A week before WikiLeaks told us what we already knew—that Pakistan’s Inter-Service Intelligence agency helped create the Taliban and now sustains it; that the war in Afghanistan is difficult; that corruption is growing in Kabul; and that drone attacks are not always successful—there was another sensational report. It appeared in The Washington Post and it showed the uncoordinated growth of the military-intelligence complex of the US.
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Two persistent reporters—Dana Priest and William M. Arkin—worked for two years to reveal a discomforting reality: The top secret world had become so large and unwieldy that “no one knows how much money it costs, how many people it employs, how many programs (sic) exist within it, or exactly how many agencies do the same work.” It documented how in the post-9/11 frenzy, the US legislature and executive had overseen the emergence of new agencies that had morphed into a Byzantine network, with tens of thousands of people ostensibly working to protect the nation’s security, operating autonomously, without controlling authority, sometimes performing redundant tasks, at other times creating complex layers of bureaucracy which would prevent them from responding quickly—in effect, magnifying the inefficient design in which clues were missed and a catastrophe like 9/11 could occur. (The full expose can be found at the website Topsecretamerica.com).
It costs a lot of money and time to do such meticulous reporting, and given the dismal climate of the newspaper industry, it would seem few newspapers would bother. Sometime this decade, we were told, the newspaper had died. We had instant access to the news we wanted, because blogs and websites such as Twitter gave us all the news and opinion even if they weren’t fit to print. Bloggers like to say bureaucracies are Kafkaesque; the Post showed what that really looks like.
And yet, how could a newspaper compete with the Internet? Its demise was deemed inevitable, with its model so last century, its cost structure so outmoded, its staff so bloated, and its revenue streams dwindling so fast. The traditional way of gathering news and reporting a story by finding out facts, interpreting them, asking others for corroboration, and organizing the story in a coherent way so that it would make sense and provide context to someone coming across the issue for the first time, were considered quaint, old-fashioned hobbies, akin to writing on a pad with a pencil, or using a black, rotary-dial telephone to make calls.
In the West, several newspapers had shrunk in size, literally, adopting the Berliner format, as The Guardian and The Wall Street Journal’s international editions did. Other broadsheets slimmed down to tabloid size, as did The Independent and The Times. Some, such as the Rocky Mountain News, closed. Others, like the London Evening Standard, were given away free. The Christian Science Monitor became a Web-only publication. With the collapse of advertising, the arduous, often dangerous task of reporting from difficult places was considered too costly. The Internet, we were told, had everything.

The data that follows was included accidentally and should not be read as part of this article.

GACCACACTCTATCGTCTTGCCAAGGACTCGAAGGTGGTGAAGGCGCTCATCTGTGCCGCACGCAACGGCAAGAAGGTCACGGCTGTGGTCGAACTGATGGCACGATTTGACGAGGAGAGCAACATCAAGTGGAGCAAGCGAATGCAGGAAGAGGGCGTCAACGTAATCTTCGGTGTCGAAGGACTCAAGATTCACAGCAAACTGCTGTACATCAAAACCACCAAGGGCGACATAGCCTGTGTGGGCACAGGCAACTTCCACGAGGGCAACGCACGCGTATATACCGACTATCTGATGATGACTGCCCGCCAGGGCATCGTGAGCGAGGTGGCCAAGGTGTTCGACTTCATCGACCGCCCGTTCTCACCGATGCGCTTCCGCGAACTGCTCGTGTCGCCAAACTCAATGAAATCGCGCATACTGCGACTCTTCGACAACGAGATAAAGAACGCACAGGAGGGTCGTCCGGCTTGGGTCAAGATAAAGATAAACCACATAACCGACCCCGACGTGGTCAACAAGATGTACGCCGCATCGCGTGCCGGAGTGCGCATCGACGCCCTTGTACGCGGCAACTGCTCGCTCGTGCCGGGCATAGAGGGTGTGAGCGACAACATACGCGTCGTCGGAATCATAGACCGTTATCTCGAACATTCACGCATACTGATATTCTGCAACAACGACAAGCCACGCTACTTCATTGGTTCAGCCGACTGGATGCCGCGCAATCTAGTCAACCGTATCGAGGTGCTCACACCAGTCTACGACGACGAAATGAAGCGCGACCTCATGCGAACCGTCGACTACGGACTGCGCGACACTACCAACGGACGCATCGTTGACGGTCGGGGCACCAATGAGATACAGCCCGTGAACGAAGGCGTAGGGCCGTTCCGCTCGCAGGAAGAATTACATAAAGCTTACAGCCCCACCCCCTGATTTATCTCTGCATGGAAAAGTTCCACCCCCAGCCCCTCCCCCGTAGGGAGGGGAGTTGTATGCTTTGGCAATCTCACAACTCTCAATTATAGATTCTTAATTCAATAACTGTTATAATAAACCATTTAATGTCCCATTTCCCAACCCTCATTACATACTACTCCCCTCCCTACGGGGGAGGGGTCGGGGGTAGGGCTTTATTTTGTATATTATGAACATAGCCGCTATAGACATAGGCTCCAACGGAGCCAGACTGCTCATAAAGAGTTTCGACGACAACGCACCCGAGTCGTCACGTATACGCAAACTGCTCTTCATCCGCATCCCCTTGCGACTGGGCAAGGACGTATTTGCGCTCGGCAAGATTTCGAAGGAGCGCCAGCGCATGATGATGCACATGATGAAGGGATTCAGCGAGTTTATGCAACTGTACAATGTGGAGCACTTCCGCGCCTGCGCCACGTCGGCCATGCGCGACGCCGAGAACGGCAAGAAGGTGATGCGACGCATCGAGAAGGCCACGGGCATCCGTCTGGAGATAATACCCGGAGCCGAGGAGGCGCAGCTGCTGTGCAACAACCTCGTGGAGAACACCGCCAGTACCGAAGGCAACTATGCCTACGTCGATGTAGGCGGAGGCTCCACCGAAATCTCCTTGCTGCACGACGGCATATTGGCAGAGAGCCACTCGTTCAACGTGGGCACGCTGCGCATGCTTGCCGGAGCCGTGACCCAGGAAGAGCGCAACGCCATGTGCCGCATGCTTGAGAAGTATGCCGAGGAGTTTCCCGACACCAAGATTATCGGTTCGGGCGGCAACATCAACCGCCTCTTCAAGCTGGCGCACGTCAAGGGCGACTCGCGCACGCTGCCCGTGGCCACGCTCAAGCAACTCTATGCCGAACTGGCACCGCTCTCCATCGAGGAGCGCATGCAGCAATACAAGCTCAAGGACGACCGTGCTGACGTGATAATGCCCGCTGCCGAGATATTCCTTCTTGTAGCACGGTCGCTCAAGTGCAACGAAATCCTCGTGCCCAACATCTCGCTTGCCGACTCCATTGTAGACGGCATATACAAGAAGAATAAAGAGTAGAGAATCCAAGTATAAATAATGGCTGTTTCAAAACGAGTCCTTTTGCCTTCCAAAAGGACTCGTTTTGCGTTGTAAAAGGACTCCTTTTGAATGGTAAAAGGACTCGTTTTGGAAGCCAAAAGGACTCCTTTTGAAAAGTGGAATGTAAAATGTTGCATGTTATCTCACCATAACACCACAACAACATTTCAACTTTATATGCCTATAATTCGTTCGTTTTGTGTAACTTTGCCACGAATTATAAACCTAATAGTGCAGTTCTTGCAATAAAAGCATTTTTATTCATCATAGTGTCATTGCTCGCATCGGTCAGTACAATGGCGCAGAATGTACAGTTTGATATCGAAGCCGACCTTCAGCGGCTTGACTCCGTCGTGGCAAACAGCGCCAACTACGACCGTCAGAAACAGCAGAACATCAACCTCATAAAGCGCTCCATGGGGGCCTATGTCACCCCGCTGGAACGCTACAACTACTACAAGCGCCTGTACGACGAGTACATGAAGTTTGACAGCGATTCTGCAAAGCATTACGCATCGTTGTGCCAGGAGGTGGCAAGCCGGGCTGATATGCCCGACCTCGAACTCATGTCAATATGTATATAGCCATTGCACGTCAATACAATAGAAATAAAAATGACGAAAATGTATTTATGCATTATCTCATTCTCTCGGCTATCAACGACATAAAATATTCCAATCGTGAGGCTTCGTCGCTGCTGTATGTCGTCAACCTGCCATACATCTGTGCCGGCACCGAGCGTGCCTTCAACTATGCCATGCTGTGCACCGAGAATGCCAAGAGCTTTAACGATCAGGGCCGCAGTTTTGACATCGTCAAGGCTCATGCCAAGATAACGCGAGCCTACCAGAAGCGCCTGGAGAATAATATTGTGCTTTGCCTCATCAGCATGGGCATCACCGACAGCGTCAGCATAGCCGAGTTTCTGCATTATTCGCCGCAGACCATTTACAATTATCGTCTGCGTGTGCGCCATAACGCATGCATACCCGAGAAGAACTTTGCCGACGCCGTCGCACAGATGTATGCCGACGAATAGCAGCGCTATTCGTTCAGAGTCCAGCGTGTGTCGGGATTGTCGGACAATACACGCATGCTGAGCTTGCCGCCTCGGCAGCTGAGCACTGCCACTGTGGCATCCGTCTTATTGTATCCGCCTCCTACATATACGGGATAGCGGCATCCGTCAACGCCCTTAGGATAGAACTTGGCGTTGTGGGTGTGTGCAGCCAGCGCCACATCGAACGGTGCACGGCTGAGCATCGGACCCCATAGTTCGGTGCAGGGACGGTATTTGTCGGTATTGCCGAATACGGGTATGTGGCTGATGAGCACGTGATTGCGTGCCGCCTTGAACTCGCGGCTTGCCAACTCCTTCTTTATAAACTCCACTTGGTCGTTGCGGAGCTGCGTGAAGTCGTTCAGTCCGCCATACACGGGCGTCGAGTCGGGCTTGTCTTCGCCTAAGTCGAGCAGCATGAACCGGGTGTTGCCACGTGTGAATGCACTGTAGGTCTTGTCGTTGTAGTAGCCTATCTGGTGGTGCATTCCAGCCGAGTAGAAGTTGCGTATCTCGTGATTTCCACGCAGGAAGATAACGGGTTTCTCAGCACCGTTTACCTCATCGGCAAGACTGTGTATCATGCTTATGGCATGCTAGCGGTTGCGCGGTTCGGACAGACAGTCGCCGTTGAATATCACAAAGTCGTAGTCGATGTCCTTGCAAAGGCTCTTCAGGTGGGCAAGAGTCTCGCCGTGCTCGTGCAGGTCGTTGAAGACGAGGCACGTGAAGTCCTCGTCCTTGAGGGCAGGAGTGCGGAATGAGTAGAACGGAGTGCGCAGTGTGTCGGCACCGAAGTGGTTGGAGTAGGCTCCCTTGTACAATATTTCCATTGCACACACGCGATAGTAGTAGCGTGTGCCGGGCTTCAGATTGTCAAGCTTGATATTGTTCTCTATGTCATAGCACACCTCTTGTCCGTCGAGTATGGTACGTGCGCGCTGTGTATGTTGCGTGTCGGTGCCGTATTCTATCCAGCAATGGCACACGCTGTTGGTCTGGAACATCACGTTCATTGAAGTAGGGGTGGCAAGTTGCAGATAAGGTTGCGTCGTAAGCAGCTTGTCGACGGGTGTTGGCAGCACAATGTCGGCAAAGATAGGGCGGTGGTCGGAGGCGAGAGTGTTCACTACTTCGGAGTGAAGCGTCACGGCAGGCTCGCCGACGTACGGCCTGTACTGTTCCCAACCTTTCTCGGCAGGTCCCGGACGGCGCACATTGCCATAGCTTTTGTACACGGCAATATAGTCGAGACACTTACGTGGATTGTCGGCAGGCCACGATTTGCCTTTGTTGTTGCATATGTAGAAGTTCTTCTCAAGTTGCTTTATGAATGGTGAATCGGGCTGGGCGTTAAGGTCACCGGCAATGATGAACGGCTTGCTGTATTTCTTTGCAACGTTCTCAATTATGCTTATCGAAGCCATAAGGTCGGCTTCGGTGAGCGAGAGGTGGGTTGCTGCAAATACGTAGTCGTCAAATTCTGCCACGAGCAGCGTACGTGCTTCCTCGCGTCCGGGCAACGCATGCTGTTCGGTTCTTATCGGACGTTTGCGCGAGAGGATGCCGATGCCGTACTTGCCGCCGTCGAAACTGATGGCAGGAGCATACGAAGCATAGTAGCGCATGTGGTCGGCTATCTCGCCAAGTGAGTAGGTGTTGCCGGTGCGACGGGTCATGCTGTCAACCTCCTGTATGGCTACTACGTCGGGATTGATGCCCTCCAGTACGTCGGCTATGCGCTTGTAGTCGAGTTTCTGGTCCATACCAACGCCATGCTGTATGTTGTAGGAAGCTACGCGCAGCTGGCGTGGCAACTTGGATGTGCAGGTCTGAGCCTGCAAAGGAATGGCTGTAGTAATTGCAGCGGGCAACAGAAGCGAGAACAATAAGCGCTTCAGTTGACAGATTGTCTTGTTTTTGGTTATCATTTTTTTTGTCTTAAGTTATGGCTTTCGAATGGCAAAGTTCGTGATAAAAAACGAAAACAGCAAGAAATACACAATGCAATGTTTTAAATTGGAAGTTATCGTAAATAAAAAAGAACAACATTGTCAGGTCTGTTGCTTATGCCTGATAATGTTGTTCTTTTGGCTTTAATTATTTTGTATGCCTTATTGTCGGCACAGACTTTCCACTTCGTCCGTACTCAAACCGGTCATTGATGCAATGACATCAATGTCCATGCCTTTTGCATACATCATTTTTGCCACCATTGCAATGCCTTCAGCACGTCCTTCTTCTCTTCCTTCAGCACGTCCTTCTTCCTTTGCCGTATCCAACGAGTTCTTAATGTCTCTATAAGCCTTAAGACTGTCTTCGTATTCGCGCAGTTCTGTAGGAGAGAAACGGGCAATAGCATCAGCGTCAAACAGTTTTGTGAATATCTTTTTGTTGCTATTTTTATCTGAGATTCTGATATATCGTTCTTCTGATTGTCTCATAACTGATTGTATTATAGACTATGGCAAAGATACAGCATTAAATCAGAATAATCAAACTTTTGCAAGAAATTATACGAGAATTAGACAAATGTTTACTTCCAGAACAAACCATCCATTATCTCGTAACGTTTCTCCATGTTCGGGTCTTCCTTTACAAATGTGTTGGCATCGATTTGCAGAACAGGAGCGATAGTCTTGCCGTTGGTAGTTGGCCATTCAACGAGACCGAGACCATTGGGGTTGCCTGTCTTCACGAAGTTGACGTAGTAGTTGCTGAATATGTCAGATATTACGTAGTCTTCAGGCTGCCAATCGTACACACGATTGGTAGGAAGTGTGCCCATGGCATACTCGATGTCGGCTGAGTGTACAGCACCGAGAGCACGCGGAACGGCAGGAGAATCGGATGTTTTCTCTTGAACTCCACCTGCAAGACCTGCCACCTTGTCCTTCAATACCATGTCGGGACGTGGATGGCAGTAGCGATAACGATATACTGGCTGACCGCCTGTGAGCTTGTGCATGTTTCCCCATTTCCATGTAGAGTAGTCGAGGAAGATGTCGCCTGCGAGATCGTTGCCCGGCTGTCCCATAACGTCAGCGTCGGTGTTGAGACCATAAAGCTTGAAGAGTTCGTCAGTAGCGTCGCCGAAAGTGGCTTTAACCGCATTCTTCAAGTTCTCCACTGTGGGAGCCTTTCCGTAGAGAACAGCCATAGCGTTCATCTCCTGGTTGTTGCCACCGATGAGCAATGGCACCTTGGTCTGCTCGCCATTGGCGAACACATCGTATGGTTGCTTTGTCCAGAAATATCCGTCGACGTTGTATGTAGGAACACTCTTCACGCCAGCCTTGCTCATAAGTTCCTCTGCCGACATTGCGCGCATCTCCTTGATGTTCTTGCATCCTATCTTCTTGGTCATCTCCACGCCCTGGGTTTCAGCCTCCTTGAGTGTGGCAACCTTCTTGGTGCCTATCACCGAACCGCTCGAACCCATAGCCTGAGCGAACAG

It was in that environment that WikiLeaks published the omnibus data dump of 92,000 pages of intelligence material about the war in Afghanistan, leaked from the US defence establishment. Finally the middleman was busted: Who needed reporters, those irrelevant intermediaries?
Er, WikiLeaks itself needed them. WikiLeaks realized that the mountain of data was meaningless unless someone sifted through the data dispassionately to find out if there was a grand narrative. Newspapers are the first rough draft of history, but someone has to write that draft. Raw data alone is often inscrutable, and in the hands of conspiracy nuts, it is worse than useless. Text without context is just words.
WikiLeaks is not The Pentagon Papers. That document was the military’s official history of the Vietnam war. It was kept from the public. What Daniel Ellsberg leaked to US newspapers was the detailed accounting of that war. The Nixon administration tried to prevent the publication, but the court ruled in favour of the newspapers. For WikiLeaks to be something similar, historians would have to wade through the data, cross-check and verify what’s said there, and craft a narrative. We are months, if not years, away from that.
That explains why WikiLeaks turned to The New York Times, The Guardian and Der Spiegel. Without them, the folks at WikiLeaks were like Hanuman in the battlefield: They had the mountain; they didn’t know where they could find sanjeevani, the herb that could revive the fallen Lakshman in the Hindu epic Ramayana. It took a wise sage to identify the herb and apply it on Lakshman’s wounds and revive him.
WikiLeaks’s decontextualized data dump has created the illusion of advancing our understanding of the war, when it has done no such thing. It has made the coalition’s informants vulnerable— responsible reporters would not have made such an elementary error.
WikiLeaks shows us that the war is messy. The Post’s project explains why that’s the case.
Salil Tripathi is a writer based in London. Your comments are welcome at firstname.lastname@example.org